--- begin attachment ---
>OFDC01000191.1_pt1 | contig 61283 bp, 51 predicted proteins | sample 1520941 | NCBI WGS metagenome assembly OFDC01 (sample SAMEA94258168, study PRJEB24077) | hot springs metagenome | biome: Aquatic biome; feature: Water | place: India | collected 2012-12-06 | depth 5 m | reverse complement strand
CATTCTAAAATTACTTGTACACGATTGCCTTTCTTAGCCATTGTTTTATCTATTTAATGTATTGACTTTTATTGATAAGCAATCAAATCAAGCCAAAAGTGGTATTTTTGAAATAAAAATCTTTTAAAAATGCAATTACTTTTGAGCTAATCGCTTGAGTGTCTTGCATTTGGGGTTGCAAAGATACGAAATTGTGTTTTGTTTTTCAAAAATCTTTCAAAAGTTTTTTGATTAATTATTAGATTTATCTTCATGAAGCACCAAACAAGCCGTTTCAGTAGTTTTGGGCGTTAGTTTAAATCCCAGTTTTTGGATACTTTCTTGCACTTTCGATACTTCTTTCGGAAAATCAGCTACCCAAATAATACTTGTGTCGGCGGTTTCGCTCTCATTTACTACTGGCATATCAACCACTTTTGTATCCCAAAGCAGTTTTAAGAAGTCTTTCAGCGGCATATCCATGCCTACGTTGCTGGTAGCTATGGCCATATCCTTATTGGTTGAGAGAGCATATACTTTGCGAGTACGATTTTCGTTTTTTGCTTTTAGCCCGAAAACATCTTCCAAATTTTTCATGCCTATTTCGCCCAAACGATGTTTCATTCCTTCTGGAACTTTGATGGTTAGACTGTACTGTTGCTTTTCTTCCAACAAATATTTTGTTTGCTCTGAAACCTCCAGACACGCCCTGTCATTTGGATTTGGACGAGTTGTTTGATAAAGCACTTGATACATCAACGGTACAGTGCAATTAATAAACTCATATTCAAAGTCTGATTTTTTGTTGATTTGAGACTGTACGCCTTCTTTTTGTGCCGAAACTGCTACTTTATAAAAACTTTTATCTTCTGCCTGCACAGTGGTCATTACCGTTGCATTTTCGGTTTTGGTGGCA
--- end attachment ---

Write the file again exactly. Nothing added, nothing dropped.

>OFDC01000191.1_pt1 | contig 61283 bp, 51 predicted proteins | sample 1520941 | NCBI WGS metagenome assembly OFDC01 (sample SAMEA94258168, study PRJEB24077) | hot springs metagenome | biome: Aquatic biome; feature: Water | place: India | collected 2012-12-06 | depth 5 m | reverse complement strand
CATTCTAAAATTACTTGTACACGATTGCCTTTCTTAGCCATTGTTTTATCTATTTAATGTATTGACTTTTATTGATAAGCAATCAAATCAAGCCAAAAGTGGTATTTTTGAAATAAAAATCTTTTAAAAATGCAATTACTTTTGAGCTAATCGCTTGAGTGTCTTGCATTTGGGGTTGCAAAGATACGAAATTGTGTTTTGTTTTTCAAAAATCTTTCAAAAGTTTTTTGATTAATTATTAGATTTATCTTCATGAAGCACCAAACAAGCCGTTTCAGTAGTTTTGGGCGTTAGTTTAAATCCCAGTTTTTGGATACTTTCTTGCACTTTCGATACTTCTTTCGGAAAATCAGCTACCCAAATAATACTTGTGTCGGCGGTTTCGCTCTCATTTACTACTGGCATATCAACCACTTTTGTATCCCAAAGCAGTTTTAAGAAGTCTTTCAGCGGCATATCCATGCCTACGTTGCTGGTAGCTATGGCCATATCCTTATTGGTTGAGAGAGCATATACTTTGCGAGTACGATTTTCGTTTTTTGCTTTTAGCCCGAAAACATCTTCCAAATTTTTCATGCCTATTTCGCCCAAACGATGTTTCATTCCTTCTGGAACTTTGATGGTTAGACTGTACTGTTGCTTTTCTTCCAACAAATATTTTGTTTGCTCTGAAACCTCCAGACACGCCCTGTCATTTGGATTTGGACGAGTTGTTTGATAAAGCACTTGATACATCAACGGTACAGTGCAATTAATAAACTCATATTCAAAGTCTGATTTTTTGTTGATTTGAGACTGTACGCCTTCTTTTTGTGCCGAAACTGCTACTTTATAAAAACTTTTATCTTCTGCCTGCACAGTGGTCATTACCGTTGCATTTTCGGTTTTGGTGGCA